The system the CIA relies on to ensure that the suspected terrorists it transfers to other countries will not be tortured has been ineffective and virtually impossible to monitor, according to current and former intelligence officers and lawyers, as well as counterterrorism officials who have participated in or reviewed the practice.
To comply with anti-torture laws that bar sending people to countries where they are likely to be tortured, the CIA's office of general counsel requires a verbal assurance from each nation that detainees will be treated humanely, according to several recently retired CIA officials familiar with such transfers, known as renditions.
At a news briefing, President Bush defended the practice of transferring suspected terrorists to countries of origin.
(Bill O'leary -- The Washigton Post)
Today, 12:30 p.m. ET: Post reporter Dana Priest will take your questions on the CIA's rendition policies.
But the effectiveness of the assurances and the legality of the rendition practice are increasingly being questioned by rights groups and others, as freed detainees have alleged that they were mistreated by interrogators after the CIA secretly delivered them to countries with well-documented records of abuse.
President Bush weighed in on the matter for the first time yesterday, defending renditions as vital to the nation's defense.
In "the post-9/11 world, the United States must make sure we protect our people and our friends from attack," he said at a news conference. "And one way to do so is to arrest people and send them back to their country of origin with the promise that they won't be tortured. That's the promise we receive. This country does not believe in torture. We do believe in protecting ourselves." One CIA officer involved with renditions, however, called the assurances from other countries "a farce."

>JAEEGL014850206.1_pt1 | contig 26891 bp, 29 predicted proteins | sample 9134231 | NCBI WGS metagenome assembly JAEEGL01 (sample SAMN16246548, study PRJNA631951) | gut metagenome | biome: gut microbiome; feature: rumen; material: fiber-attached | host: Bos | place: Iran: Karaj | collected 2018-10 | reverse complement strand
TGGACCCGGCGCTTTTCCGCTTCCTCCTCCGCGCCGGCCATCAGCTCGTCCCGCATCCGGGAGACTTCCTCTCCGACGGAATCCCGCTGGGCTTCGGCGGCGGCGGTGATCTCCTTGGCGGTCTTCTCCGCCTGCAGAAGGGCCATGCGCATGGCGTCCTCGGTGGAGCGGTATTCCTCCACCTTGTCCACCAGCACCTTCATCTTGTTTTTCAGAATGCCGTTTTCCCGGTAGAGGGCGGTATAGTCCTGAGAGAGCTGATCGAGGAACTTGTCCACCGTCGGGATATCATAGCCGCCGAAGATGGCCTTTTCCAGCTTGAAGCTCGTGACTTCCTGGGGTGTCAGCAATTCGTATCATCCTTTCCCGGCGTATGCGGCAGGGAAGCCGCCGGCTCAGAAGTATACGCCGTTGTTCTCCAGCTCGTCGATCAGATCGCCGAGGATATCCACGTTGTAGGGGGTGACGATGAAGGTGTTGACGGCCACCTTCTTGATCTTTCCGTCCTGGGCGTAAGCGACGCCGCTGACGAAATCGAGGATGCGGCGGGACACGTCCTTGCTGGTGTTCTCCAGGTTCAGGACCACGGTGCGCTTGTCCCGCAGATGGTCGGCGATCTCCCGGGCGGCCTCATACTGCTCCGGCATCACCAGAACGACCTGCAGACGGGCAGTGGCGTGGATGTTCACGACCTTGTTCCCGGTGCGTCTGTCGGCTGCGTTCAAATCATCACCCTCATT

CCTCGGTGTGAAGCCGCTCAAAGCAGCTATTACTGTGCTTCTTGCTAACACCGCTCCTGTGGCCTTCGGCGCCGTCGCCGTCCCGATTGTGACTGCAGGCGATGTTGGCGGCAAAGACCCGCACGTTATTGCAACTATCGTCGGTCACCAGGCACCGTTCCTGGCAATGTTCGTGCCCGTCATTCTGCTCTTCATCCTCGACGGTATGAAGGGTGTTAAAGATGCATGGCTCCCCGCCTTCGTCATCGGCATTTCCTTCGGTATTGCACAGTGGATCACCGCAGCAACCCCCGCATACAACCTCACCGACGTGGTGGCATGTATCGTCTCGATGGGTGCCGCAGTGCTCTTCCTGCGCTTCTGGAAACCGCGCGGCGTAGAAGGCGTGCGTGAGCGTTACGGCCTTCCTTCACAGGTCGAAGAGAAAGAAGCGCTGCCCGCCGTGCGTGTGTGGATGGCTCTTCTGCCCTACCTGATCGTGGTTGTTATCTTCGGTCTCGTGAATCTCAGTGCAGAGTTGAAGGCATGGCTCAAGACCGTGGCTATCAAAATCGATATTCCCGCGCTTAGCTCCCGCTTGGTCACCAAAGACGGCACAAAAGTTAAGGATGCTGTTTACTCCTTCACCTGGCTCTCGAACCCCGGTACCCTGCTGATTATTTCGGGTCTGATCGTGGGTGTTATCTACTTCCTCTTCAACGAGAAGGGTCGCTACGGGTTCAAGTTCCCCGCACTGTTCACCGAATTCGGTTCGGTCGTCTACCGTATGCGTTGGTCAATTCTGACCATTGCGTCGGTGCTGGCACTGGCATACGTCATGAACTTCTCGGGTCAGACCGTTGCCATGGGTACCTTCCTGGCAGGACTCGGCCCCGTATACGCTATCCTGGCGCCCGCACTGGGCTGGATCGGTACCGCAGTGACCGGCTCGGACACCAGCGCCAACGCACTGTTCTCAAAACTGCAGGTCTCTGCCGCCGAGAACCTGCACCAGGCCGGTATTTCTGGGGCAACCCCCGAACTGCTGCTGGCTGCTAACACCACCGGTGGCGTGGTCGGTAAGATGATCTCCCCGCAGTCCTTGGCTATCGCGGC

Another U.S. government official who visited several foreign prisons where suspects were rendered by the CIA after the attacks of Sept. 11, 2001, said: "It's beyond that. It's widely understood that interrogation practices that would be illegal in the U.S. are being used."
The CIA inspector general recently launched a review of the rendition system, and some members of Congress are demanding a thorough probe. Canada, Sweden, Germany and Italy have started investigations into the participation of their security services in CIA renditions.
The House voted 420 to 2 yesterday to prohibit the use of supplemental appropriations to support actions that contravene anti-torture statutes. The measure's co-author, Rep. Edward J. Markey (D-Mass.), singled out renditions, saying "diplomatic assurances not to torture are not credible, and the administration knows it."
Rendition, a form of covert action that is supposed to be shrouded in the deepest secrecy, was first authorized by President Ronald Reagan in 1986 and was used by the Clinton administration to transfer drug lords and terrorists to the United States or other countries for military or criminal trials.
After the 2001 attacks, Bush broadened the CIA's authority and, as a result, the agency has rendered more than 100 people from one country to another without legal proceedings and without providing access to the International Committee of the Red Cross, a right afforded all prisoners held by the U.S. military.
The CIA general counsel's office requires the station chief in a given country to obtain a verbal assurance from that country's security service. The assurance must be cabled back to CIA headquarters before a rendition takes place.
CIA Director Porter J. Goss told Congress a month ago that the CIA has "an accountability program" to monitor rendered prisoners. But he acknowledged that "of course, once they're out of our control, there's only so much we can do."
Asked to explain Goss's statement, an intelligence official said: "There are accountability procedures in place. For example, in some cases, the U.S. government is allowed access and can verify treatment of detainees." The official declined to elaborate.
Attorney General Alberto R. Gonzales said in an interview last week that, once a transfer occurs, "we can't fully control what that country might do. We obviously expect a country to whom we have rendered a detainee to comply with their representations to us. If you're asking me 'Does a country always comply?,' I don't have an answer to that."